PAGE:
- Credit: Aston Martin F1 Team

F1 teams accept new technical directive regarding IP

F1 team principals and bosses share their thoughts on new regulations to ensure the protection of intellectual property.

5d ago
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The FIA introduced a new rule at the start of the 2021 F1 season, giving power to the governing body to complete a thorough check of each car and its "front and rear inboard suspension components, attached sensors, their loom rooting and connections to the SECU and other units."

The inspection system seems to be in an effort to ensure that each F1 team is responsible for designing their own non-listed parts - something which was at the center of Racing Point's controversy surrounding last year's RP20, a car which many alleged copied the title-winning 2019 Mercedes.

In Bahrain, it was Mercedes' W12 that was the first to be inspected under this new system as mentioned above, and team boss Toto Wolff trusts the new system, which he believes eliminates wiggle room in the regulations: "The regulations have become more prescriptive," he said. "By the end of last year they have been clarified.

"Everything that could have been down to interpretation was described in a very solid way, so everybody knows what’s on and what is not on. There will always be areas of collaboration between teams but they are not in areas of any IP nor any exchange of information or in whatsoever way.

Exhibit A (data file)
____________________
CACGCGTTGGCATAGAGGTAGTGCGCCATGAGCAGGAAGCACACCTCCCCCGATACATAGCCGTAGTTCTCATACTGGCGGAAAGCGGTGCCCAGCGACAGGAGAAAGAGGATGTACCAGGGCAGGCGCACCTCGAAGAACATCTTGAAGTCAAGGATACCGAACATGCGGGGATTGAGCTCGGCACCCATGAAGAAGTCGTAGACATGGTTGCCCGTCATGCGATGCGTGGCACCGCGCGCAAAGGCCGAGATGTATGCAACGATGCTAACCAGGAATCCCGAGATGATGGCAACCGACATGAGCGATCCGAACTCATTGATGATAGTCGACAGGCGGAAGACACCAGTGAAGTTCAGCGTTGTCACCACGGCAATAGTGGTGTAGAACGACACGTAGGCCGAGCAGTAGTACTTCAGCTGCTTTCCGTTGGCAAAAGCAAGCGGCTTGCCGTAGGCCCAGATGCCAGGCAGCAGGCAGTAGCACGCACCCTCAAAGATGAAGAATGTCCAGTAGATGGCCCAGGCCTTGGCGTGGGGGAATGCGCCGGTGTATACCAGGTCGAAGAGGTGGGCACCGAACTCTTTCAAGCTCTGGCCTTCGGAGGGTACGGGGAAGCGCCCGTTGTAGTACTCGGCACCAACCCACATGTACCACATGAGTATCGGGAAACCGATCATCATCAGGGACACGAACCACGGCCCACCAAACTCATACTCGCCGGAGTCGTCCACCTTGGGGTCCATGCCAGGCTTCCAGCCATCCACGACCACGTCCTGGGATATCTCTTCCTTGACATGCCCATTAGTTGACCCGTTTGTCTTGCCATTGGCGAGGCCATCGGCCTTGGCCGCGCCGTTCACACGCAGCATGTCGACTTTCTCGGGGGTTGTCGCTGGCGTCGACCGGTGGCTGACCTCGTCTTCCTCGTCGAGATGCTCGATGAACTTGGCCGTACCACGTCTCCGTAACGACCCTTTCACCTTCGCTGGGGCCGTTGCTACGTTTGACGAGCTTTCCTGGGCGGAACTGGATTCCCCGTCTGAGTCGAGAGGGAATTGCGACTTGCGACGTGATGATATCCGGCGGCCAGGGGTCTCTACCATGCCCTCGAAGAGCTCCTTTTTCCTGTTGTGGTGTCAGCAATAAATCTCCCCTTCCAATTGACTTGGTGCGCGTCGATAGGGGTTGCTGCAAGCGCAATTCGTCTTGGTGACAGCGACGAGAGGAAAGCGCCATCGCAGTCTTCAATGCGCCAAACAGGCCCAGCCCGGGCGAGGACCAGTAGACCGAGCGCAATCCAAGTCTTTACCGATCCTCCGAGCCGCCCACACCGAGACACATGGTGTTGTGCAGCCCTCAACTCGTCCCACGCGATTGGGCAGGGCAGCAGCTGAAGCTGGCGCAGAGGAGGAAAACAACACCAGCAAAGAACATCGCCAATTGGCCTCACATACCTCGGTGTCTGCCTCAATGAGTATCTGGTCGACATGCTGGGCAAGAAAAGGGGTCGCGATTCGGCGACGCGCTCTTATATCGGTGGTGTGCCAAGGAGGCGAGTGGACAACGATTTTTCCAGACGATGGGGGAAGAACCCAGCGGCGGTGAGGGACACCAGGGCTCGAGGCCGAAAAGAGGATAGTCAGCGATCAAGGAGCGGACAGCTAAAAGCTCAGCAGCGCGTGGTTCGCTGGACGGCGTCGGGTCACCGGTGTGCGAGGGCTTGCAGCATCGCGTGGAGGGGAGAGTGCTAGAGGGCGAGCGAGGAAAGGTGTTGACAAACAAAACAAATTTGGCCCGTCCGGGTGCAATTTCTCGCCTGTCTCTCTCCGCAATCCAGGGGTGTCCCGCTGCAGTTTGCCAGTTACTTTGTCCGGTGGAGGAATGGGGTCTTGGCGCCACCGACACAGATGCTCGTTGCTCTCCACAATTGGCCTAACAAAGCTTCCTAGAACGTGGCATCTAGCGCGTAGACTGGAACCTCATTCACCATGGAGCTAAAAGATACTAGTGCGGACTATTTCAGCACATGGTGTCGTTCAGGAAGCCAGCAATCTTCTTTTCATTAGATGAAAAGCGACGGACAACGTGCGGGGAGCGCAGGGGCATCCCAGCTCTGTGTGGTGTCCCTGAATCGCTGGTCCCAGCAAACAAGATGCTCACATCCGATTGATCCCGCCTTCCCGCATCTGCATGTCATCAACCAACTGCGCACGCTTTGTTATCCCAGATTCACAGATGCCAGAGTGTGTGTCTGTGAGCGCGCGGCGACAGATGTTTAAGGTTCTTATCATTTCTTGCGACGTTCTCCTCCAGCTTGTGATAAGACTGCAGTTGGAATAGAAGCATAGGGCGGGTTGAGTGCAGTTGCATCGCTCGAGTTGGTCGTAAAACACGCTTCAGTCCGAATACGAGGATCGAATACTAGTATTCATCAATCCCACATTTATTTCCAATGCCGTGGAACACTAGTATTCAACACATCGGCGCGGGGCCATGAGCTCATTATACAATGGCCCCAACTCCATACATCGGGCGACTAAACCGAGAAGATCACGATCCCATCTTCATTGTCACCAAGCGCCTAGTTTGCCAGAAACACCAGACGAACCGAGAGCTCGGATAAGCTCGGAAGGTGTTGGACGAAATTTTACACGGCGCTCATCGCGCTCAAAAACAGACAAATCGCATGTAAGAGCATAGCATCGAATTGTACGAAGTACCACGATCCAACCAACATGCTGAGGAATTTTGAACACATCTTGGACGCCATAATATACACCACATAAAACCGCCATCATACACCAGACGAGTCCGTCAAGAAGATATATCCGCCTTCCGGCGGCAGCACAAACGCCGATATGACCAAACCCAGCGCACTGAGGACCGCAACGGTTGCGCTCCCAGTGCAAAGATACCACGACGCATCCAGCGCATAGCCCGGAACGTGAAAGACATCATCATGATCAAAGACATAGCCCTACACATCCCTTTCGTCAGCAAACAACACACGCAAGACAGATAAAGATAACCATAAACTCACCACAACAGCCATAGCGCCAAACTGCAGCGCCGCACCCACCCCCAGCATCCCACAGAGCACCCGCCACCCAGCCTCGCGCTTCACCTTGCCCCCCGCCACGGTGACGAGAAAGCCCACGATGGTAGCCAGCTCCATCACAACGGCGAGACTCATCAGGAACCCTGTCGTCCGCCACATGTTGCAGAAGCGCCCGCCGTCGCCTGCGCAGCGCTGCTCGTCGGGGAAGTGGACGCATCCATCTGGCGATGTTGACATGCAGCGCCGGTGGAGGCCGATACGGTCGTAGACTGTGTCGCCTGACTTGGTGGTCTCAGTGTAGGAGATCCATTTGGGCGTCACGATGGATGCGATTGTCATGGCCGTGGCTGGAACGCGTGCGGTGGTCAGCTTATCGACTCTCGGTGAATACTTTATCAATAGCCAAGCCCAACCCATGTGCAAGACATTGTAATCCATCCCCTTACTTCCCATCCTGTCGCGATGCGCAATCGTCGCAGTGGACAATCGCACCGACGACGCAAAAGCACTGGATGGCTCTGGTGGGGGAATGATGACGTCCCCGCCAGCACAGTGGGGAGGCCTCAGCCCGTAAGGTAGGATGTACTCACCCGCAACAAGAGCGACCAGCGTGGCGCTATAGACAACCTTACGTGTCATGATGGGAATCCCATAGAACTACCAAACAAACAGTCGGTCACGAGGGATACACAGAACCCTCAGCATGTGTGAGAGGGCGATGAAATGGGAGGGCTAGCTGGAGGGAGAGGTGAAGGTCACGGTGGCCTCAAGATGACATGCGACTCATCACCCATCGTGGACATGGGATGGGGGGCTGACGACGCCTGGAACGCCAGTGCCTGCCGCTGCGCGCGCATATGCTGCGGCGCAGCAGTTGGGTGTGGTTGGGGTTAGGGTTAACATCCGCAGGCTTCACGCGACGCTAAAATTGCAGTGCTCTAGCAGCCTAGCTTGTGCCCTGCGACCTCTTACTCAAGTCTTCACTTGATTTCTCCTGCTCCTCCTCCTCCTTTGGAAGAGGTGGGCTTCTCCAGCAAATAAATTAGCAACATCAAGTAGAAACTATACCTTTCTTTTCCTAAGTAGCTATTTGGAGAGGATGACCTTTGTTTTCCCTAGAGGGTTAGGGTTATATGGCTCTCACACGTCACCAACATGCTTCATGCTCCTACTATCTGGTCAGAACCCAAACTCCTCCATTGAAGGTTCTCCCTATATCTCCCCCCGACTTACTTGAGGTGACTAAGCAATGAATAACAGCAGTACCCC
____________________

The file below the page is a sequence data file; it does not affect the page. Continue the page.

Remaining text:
"So I believe that it’s down to all of the teams to perform, carry on with their own development but there will be some infrastructure that’s being shared within the regulations and obviously that creates the positive effect of economies of scale, revenue stream for the bigger teams and fantastic state-of-the-art facilities for the other teams, but we equally recognize a situation like McLaren has, that this needs to be, in a way, ring-fenced in terms of the regulations, so there’s absolute clarity what’s on and what’s not."

Red Bull team principal Christian Horner says F1 teams should trust in this process however new it may be, and the Brit also encourages the FIA to keep a watchful eye on the exchange of information with 2022's regulations. "The FIA are acutely aware and again, as the governing body, you have to trust in them to police accordingly," he said.

"I think obviously there is the topic of the 2022 F1 car which is a clean sheet of paper and again the FIA need to be on top of ensuring that no team artificially benefits through that of a customer or affiliate or associate team and it’s something that we at Red Bull take very, very seriously and the relationship with Toro Rosso and now AlphaTauri has scrupulous discipline to how we operate, respectful of those rules.

"Of course you trust in the governing body to police those and enforce those accordingly," Horner said. At Williams, Jost Capito expressed that he agrees with this statement, and "fully believe[s]" in the new inspection method, while Alpine's Laurent Rossi was similarly positive about the new regulations.

McLaren's Zak Brown says his "independent" F1 team supports the new rule, the British team having been one who campaigned against Racing Point's RP20 last season. “We’re an independent team [and] are of the view that everyone should be a constructor. There is obviously the ability to collaborate, but we just have to have our trust in the FIA; that they’ll monitor the situation and make sure the rules are followed accordingly," he said.

[This story was written by me for FormulaRapida and edited by Darshan Chokhani]

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